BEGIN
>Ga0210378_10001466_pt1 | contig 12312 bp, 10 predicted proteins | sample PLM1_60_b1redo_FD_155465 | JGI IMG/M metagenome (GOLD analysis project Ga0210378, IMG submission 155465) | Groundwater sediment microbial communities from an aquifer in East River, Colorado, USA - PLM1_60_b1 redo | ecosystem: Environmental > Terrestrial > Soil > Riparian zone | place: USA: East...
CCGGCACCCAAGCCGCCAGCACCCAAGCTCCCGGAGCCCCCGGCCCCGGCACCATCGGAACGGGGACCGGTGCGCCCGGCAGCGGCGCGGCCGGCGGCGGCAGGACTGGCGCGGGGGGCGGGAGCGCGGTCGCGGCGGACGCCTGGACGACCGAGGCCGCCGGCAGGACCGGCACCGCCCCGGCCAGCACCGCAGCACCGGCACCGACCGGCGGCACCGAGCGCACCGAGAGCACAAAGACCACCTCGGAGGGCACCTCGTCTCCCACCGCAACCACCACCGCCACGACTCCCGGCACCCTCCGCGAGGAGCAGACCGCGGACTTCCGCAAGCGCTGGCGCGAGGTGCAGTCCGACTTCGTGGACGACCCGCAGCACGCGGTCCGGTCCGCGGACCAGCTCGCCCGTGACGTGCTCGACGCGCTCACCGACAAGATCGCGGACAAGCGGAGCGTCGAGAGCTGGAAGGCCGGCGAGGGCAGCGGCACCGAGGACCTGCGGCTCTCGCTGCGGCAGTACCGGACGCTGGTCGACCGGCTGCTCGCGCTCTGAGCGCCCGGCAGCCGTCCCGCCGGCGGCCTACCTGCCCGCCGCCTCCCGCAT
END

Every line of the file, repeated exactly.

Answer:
>Ga0210378_10001466_pt1 | contig 12312 bp, 10 predicted proteins | sample PLM1_60_b1redo_FD_155465 | JGI IMG/M metagenome (GOLD analysis project Ga0210378, IMG submission 155465) | Groundwater sediment microbial communities from an aquifer in East River, Colorado, USA - PLM1_60_b1 redo | ecosystem: Environmental > Terrestrial > Soil > Riparian zone | place: USA: East...
CCGGCACCCAAGCCGCCAGCACCCAAGCTCCCGGAGCCCCCGGCCCCGGCACCATCGGAACGGGGACCGGTGCGCCCGGCAGCGGCGCGGCCGGCGGCGGCAGGACTGGCGCGGGGGGCGGGAGCGCGGTCGCGGCGGACGCCTGGACGACCGAGGCCGCCGGCAGGACCGGCACCGCCCCGGCCAGCACCGCAGCACCGGCACCGACCGGCGGCACCGAGCGCACCGAGAGCACAAAGACCACCTCGGAGGGCACCTCGTCTCCCACCGCAACCACCACCGCCACGACTCCCGGCACCCTCCGCGAGGAGCAGACCGCGGACTTCCGCAAGCGCTGGCGCGAGGTGCAGTCCGACTTCGTGGACGACCCGCAGCACGCGGTCCGGTCCGCGGACCAGCTCGCCCGTGACGTGCTCGACGCGCTCACCGACAAGATCGCGGACAAGCGGAGCGTCGAGAGCTGGAAGGCCGGCGAGGGCAGCGGCACCGAGGACCTGCGGCTCTCGCTGCGGCAGTACCGGACGCTGGTCGACCGGCTGCTCGCGCTCTGAGCGCCCGGCAGCCGTCCCGCCGGCGGCCTACCTGCCCGCCGCCTCCCGCAT